Lower and Upper Slaughter – two pretty and petite towns worth driving through simply for the sake of pretty (they’re actually considered two of the most picturesque and romantic villages in The Cotswolds.) Not many “attractions” – quaint and quiet was more like it…we had to pinch ourselves to make sure we weren’t dreaming. Gorgeous flower gardens complementing cute houses made out of yellow Cotswolds sandstone and people riding horses rather than driving cars. It was like stepping back in time…all in all, rather perfect. We could see our country house being here!
Castle Combe – another one of the “prettiest villages of the Cotswalds”, and certainly one of the most photographed.
Chipping Campden – a lovely small market town notable for its elegant terraced High Street, dating from the 14th century to the 17th century. Plan to spend a little time here – park, get in a leisurely stroll among the cute boutiques and cafes. This was one of my favorite stops for getting out!
Burton on the Water – (more touristy) – some people told us this was a “must see” and others told us to skip it. They call this the “Little Venice of the Cotswalds” – I’m guessing because there’s a stream flowing through the center. We briefly drove through this town since we were close by, to say we “saw it” and draw our own conclusions from the mixed reviews. It was pretty crowded with very limited parking, and we didn’t need to stop to eat or anything and our time was limited so we left pretty quickly (side note: it was our last stop of the day and we were kind of done…) It didn’t have as much charm as the other spots IMO, but could be convenient if you’re nearby and want to shop/eat. I was mainly looking for sleepy little villages and grazing sheep – so it all depends what you’re after 🙂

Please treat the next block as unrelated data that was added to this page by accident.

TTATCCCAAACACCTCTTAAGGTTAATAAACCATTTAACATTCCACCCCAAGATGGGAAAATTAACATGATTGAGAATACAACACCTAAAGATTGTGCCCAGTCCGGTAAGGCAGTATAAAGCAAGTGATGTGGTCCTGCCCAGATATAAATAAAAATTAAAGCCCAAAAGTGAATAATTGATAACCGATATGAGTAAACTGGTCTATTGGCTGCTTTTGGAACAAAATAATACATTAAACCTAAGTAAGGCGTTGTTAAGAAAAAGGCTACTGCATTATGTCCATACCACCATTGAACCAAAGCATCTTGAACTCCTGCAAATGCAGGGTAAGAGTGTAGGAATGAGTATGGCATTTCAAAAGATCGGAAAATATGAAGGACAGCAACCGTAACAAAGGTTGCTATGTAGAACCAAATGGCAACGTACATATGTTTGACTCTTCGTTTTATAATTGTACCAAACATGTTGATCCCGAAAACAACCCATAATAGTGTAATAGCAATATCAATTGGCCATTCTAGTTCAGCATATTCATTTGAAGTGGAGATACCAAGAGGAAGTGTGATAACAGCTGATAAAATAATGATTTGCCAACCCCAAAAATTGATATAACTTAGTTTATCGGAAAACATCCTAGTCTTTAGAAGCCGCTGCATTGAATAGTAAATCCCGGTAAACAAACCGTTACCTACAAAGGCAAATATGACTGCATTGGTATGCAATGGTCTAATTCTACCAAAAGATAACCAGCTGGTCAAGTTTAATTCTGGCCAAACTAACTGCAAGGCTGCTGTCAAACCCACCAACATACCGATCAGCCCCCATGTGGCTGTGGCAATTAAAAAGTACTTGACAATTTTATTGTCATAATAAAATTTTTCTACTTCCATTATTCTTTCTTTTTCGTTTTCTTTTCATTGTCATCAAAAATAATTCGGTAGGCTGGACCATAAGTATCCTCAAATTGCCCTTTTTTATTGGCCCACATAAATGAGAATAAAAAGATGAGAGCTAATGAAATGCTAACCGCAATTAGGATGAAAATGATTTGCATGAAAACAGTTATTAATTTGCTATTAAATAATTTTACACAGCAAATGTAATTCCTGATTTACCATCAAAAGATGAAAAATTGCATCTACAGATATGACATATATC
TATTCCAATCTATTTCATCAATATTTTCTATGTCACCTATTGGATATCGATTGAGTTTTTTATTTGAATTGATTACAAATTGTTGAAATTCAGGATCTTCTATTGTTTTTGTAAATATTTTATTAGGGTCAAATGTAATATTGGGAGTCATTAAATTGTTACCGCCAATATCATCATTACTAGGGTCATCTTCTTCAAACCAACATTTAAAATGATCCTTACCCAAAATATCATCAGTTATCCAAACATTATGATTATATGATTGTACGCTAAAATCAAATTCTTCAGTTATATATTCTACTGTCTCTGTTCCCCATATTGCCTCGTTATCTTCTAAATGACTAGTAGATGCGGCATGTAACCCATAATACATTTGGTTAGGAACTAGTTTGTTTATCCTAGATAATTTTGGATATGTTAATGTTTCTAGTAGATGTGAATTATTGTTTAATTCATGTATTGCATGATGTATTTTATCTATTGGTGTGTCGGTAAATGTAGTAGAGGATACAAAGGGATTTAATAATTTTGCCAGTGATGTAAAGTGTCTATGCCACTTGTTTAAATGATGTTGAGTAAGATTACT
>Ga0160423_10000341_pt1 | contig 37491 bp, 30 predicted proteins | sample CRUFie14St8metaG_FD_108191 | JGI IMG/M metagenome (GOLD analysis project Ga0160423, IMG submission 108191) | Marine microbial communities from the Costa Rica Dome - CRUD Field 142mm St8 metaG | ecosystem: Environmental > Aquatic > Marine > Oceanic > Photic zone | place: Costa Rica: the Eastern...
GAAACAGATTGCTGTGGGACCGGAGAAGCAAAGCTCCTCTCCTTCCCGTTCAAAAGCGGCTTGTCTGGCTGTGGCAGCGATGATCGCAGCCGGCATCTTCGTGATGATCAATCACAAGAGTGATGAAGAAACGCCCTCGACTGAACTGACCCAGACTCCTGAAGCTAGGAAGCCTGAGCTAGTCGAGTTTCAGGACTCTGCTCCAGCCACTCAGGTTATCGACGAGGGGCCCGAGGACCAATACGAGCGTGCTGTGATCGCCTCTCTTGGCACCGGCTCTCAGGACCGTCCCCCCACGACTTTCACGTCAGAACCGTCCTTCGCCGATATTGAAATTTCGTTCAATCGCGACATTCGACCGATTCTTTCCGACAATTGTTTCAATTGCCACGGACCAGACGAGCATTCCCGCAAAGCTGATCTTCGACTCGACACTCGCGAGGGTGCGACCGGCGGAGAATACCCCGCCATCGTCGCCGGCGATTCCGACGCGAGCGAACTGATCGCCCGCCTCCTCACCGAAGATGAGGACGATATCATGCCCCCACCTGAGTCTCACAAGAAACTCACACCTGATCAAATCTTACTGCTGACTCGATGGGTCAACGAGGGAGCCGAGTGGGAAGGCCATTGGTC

Broadway – this was a lovely spot I was pleasantly surprised by. I wasn’t expecting much (maybe the name was making me think “super touristy” – if anything like Broadway in NYC, ha! However, it was one long stretch with very pretty buildings and several cute shops and cafes, nice hotels, etc. but it didn’t feel overly crowded (even though there were people around) or touristy (like Bourton did.) I would return here – or even possibly stay here on a future trip. I loved being able to see the rolling hills over the roofline of the buildings (seen below.)
Bibury – an enchanting little town, and a must see IMO – especially the bridge watching the swans go by. There isn’t a TON to do, but it’s just so gosh-darn pretty. There is one main hotel – The Swan Hotel – that’s quite lovely and would make an excellent romantic stay (pictured in this photo below.) It’s across from the trout farm (fun for kiddos and a pretty walk for adults if you don’t mind paying the admission), and they also have an ice cream shop open in the warmer months. There is not a town center or anything really other than the trout farm and hotel here. Just pretty scenery!
All in all, The Cotswalds was a magical place with historic pubs, elegant fox hunts on horseback, grazing sheep at every turn and lots of old gentlemen in caps with cute accents wading in their wellies alongside their pooches. We can’t wait to return and spend more time – more than 24 hours at least!